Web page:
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野上 秀雄 <[log in to unmask]>
Fri, 15 Jan 1999 12:43:54 +0900
text/plain (32 lines)
Pound admired Agassiz for his advocacy of exact observation.
 In ABC OF READING (New Directions, 19th printing) and
LITERARY ESSAYS OF EZRA POUND (9th printing), the editors
identified Agassiz as Louis Agassiz(1807-73) as printed in their
indices. Also, Kenner (in POUND ERA) and Carpenter (in EZRA
POUND) described him as Louis Agassiz. However, in
 A COMPANION TO THE CANTOS OF EZRA POUND (1993
paperback edtion), Agassiz is noted as Alexander Emannuel
Agassiz(1835-1910).
   I think it is a little confusing.
   Louis Agassiz was the father of Alexander. According to
EDWARD SYLVESTER MORSE A BIOGRAPHY( Wayman :
Harvard Univ. Press, 1942. I am reading a Japanese translation
published by Chuo-Koron Bijutu-Shuppann, 1976) and
FENOLLOSA(Yamaguchi : Sanseido, 1982), Louis Agassiz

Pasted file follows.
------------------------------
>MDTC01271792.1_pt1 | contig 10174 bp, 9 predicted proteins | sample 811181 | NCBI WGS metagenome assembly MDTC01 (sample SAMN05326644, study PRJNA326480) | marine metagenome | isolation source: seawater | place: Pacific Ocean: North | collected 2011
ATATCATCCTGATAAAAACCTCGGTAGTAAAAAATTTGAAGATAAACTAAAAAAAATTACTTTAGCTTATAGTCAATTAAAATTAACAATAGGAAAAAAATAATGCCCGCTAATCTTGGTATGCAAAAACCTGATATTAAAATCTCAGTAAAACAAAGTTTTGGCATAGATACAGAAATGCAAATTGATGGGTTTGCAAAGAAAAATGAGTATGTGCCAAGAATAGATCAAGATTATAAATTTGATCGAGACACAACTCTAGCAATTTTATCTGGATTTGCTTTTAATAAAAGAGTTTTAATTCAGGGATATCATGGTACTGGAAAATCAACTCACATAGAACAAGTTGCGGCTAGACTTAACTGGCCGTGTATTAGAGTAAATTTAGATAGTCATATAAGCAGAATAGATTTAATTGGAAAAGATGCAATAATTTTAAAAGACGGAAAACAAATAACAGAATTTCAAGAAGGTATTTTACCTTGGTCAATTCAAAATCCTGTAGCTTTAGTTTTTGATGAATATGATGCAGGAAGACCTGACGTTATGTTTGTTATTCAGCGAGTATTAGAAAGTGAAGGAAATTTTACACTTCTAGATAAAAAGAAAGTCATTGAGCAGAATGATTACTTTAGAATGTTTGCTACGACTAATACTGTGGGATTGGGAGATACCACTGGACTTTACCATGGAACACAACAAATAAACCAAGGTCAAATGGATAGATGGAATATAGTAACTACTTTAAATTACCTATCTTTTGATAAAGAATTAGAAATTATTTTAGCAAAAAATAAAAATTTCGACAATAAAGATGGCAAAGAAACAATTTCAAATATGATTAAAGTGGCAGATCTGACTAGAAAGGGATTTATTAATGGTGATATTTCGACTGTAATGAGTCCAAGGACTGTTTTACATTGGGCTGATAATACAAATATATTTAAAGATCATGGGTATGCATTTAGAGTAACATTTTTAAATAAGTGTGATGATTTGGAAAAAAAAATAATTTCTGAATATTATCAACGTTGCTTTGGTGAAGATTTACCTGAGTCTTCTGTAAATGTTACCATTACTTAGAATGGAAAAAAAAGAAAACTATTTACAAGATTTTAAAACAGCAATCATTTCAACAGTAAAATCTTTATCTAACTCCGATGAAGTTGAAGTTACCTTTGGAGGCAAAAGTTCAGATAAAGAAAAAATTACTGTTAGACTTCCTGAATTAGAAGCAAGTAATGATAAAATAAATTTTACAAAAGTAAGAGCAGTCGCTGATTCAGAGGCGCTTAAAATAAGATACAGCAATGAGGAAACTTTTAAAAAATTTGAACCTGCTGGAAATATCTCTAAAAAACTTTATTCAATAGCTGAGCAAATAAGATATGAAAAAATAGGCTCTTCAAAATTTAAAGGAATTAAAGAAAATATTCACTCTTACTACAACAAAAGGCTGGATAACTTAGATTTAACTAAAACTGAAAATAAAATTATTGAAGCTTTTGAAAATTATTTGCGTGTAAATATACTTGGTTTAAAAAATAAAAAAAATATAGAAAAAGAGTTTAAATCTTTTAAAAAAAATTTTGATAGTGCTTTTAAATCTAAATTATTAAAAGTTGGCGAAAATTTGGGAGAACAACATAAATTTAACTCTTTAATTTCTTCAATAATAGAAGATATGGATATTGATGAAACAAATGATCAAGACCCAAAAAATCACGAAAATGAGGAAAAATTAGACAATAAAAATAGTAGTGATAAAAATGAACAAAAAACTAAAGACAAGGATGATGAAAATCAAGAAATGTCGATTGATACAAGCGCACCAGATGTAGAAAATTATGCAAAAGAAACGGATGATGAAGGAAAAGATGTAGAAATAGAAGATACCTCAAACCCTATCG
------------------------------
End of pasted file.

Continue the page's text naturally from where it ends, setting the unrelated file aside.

immigrated to the Unites States from Switzerland in 1849.
He became famous for his study of fresh water fishes before
he came to the U.S. He made much effort to establish a museum
of comparative zoology at Harvard. He opposed to the Darwinism.
   At Harvard he was the teacher of Edward Sylvester Morse
(1838-1925), who visited Japan in 1877 to study sea shells and
was invited to the professor of  zoology and physiology at Tokyo
 University just started that year. He discovered kitchen midden
for the first time in Japan. He returned to the U.S. temporarily
same year to buy books and samples for the university and to
look for professors of  the university. He met the president of
Harvard University (Eliot) and professor of art history (Norton)
to hear recommendation, and was introduced to Fenollosa.
 Persuaded by Morce, Fenollosa went to Japan in 1878.
 
Hideo Nogmi, Yokohama city, Japan

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